7 Amazing Ancient Weapons

For tens of thousands of years, people have harnessed the laws of physics to throw projectiles far and wide. Slings, spears, and bows and arrows may have been used for hunting, fighting, and competition even before written language was invented! A whole mess of mechanical weapons were on the battlefield around the same time — here are just seven of them.

As a fun winter activity, you can make your own projectile with marshmallows. Can’t get enough? Buy your own Ballista Tinker Crate here, or the Medieval Koala Crate for younger ones.

Trebuchet

Trebuchets were first created in China around the fourth century BC, by attaching a sling to a long stick and frame. The idea for this new machine spread throughout the Middle East and Europe, and larger versions were created. At first, they were human-powered, but eventually, Islamic engineers invented a design using a falling weight–and the power of gravity! Some of them grew to be huge–up to 60 feet tall, with the ability to launch a stone over 300 yards.

Onager

The onager was a kind of catapult powered by twisted ropes. It was made to replace the ballista, which was more complicated to build, repair, and operate. It only had a single set of ropes to power it, and a simpler frame.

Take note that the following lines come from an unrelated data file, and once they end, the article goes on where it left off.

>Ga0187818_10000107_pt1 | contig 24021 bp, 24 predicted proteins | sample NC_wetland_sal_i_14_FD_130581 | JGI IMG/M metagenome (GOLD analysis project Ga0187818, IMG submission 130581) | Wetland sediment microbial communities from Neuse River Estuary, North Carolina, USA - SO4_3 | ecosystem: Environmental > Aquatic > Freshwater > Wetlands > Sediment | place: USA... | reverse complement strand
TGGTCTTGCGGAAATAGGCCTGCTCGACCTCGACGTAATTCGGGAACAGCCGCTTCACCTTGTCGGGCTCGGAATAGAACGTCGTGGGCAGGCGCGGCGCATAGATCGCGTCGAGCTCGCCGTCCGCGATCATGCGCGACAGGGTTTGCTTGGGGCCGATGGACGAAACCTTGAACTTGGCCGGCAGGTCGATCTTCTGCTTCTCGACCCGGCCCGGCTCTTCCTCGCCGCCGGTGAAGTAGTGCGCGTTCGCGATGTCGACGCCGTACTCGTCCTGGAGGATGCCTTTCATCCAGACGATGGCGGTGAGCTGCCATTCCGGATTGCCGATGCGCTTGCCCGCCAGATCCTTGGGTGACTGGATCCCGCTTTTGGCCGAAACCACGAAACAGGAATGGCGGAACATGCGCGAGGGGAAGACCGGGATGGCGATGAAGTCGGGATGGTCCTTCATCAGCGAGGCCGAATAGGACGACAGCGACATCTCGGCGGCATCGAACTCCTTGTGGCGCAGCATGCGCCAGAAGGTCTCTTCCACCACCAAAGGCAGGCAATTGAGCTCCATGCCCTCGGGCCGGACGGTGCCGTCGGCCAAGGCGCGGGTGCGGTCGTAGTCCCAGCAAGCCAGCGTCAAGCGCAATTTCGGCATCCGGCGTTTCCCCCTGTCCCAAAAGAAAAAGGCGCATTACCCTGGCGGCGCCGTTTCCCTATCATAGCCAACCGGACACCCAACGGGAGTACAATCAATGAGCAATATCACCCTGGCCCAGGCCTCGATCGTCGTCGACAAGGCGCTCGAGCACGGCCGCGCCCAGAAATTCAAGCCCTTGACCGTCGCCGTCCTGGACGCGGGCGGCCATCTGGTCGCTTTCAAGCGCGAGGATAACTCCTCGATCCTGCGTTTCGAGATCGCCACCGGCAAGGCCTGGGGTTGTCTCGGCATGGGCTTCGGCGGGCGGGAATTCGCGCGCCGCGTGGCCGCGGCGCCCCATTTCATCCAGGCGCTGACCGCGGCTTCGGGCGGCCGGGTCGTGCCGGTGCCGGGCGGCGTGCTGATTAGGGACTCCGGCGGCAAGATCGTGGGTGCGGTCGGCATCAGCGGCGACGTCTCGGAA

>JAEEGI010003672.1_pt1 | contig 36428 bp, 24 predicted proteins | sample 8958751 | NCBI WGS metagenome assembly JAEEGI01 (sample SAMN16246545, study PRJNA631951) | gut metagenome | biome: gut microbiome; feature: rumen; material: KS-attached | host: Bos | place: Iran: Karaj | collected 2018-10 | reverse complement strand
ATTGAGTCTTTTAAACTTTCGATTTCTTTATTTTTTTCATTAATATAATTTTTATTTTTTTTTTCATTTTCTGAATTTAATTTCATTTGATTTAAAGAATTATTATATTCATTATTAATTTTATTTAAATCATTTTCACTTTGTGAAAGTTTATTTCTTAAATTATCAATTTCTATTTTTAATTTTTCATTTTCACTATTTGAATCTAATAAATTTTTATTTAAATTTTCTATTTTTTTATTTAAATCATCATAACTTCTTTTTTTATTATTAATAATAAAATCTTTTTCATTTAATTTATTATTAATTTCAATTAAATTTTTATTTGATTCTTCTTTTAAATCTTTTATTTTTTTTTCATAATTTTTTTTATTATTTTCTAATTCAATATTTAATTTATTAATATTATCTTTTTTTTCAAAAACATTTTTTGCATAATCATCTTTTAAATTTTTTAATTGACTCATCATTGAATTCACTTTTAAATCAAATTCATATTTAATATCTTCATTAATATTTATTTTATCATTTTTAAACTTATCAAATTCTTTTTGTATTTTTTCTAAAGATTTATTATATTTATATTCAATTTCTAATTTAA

Gastraphetes

Gastraphete, which means “belly-bow” was a type of crossbow that was so big, soldiers had to use their whole bodies to load it with arrows.

Oxybeles

Oxybeles were basically oversized gastraphetes–another form of a crossbow.

Why not try making your own bow and arrow?

Ballistas

Invented by the ancient Greeks, ballistas were the first weapons to use bundles of twisted ropes to throw a projectile. The largest ones were capable of tossing 100-pound rocks with ease!

Carroballistas

Carroballistas were a more mobile version of giant ballistas. They were small enough to be mounted on horse-drawn carts.

Scorpio

The smallest variation of the ballista, the scorpio was small enough to be operated by just one soldier.

  1. Posted by D C |

    Love the quick and easy overview about ancient weapons. The explanations and pictures are a great, interesting introduction to these tools for learning about physics! Thanks!

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